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Comment Re:Digital Rights? (Score 1) 146

To be honest, no, I didn't know. Neither did I care. It works. No need to spend time on it. It also keeps the games up to date, patched and compatible. It lets me browse a huge game catalogue from the comfort of my sofa.

Yes, comfort sells. Time is a commodity for me, and time I spend doing stuff I like is valuable to me.

Comment Re:Digital Rights? (Score 1) 146

Our biggest mistake was that we wanted the masses in our garden, thinking that this would actually make it even greater than it was.

Because that's what the internet originally was. Our beautiful garden. Sure, it was more a jungle where you needed a machete and some survival skills to get shit done, because the tools that everyone can use like today didn't exist, but we tamed the jungle and built some beautiful gardens. Most of it hand-planted because, like I said, there weren't many tools.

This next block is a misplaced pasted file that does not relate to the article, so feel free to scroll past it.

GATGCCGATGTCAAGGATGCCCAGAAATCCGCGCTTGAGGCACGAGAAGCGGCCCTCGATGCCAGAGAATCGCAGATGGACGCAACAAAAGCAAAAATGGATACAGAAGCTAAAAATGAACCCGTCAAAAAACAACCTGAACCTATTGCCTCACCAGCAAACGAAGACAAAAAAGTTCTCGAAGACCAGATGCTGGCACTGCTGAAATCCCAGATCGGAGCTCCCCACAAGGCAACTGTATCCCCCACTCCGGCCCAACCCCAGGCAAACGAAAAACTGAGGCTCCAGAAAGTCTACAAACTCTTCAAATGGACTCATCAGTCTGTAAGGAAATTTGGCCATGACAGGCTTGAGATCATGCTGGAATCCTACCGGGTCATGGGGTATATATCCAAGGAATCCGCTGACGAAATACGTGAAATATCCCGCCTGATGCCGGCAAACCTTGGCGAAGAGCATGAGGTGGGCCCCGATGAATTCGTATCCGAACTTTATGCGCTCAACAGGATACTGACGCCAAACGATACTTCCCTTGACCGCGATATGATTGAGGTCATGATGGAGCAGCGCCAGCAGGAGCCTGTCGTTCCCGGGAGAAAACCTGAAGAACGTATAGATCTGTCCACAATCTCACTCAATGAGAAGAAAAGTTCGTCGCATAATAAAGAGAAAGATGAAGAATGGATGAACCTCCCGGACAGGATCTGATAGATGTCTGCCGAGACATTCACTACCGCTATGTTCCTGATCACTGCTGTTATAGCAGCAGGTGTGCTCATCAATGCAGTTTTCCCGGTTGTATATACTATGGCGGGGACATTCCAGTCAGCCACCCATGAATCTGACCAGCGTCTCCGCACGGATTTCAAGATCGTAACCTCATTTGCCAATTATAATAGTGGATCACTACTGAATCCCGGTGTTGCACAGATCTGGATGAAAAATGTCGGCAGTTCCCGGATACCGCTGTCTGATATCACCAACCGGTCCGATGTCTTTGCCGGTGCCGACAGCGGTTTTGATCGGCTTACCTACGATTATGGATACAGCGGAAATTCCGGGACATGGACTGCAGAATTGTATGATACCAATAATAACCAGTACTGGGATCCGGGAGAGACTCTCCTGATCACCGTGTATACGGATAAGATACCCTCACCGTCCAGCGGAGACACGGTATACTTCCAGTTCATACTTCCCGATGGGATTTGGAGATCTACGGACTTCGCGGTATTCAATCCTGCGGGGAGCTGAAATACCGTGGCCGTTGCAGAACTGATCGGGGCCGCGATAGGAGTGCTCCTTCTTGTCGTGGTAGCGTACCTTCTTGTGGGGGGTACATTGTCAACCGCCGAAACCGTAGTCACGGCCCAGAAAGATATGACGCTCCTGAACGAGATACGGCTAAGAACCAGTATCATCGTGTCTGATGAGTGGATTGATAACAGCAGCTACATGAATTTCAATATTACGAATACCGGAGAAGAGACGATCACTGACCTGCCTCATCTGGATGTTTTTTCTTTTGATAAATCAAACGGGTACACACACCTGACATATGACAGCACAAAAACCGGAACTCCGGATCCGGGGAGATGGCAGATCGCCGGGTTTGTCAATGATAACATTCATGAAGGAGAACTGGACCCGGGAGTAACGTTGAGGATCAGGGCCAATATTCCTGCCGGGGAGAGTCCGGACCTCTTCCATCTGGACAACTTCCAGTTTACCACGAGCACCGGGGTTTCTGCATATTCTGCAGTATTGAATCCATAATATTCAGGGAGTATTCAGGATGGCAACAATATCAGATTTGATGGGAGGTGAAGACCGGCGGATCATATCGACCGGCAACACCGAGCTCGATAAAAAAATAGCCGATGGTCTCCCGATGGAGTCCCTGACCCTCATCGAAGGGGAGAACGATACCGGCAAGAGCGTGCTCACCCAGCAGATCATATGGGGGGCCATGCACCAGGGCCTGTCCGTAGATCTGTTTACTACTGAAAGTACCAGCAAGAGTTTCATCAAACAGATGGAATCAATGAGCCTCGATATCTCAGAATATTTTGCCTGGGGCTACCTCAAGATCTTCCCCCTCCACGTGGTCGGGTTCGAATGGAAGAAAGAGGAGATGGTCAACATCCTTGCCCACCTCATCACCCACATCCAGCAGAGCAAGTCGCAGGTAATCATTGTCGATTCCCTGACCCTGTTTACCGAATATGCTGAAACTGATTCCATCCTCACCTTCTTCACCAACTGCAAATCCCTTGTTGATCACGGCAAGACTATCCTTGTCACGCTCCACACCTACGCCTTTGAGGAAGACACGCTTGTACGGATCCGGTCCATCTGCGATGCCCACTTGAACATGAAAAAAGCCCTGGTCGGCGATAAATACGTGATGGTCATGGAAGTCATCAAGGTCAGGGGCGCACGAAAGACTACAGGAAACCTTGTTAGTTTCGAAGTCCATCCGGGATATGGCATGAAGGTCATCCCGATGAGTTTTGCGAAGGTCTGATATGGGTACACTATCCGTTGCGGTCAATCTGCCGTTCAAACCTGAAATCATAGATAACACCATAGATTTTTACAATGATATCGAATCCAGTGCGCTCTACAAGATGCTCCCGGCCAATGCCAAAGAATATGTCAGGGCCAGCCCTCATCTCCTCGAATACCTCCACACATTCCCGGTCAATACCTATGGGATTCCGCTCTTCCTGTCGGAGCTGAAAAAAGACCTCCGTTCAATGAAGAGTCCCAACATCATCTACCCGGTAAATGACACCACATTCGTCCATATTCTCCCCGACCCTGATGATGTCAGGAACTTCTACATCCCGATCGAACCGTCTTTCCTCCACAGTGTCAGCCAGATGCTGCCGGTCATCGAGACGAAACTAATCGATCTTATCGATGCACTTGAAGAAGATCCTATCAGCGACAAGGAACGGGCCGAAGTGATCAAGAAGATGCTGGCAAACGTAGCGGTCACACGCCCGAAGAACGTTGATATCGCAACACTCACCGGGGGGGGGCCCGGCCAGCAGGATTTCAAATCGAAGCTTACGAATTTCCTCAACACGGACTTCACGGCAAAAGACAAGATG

From time to time someone poked his head in from the outside and saw that the whole deal was kinda nice, but also intimidating. So we went and said "hey, how about we create some tools that don't need that much survival skill to make your own garden?" And we did. And some people came in and were happy. Well, yes, their gardens looked more like when a child got a hold of a lawn mower and drove around, but it was kinda cute, still.

For a while, it was awesome. We built, we shared seeds and yes, we had our little private farm under the camo net back there, too for ... our private consumption. No harm done, ok?

Then one day corporations looked at our garden and asked if they can have a plot, to sell seeds and gardening tools. And we thought the idea was awesome! Hey, cheaper seeds and some professional tools? Great idea. Not only will we have it much easier, it will attract more people to our beautiful garden, more people who will create gardening art, grow new hybrids, share the seeds and tools, this could be it, the big thing. When hundreds of dedicated people could create a beautiful thing, thousands and millions could only create something absolutely stunning!

We were so naive...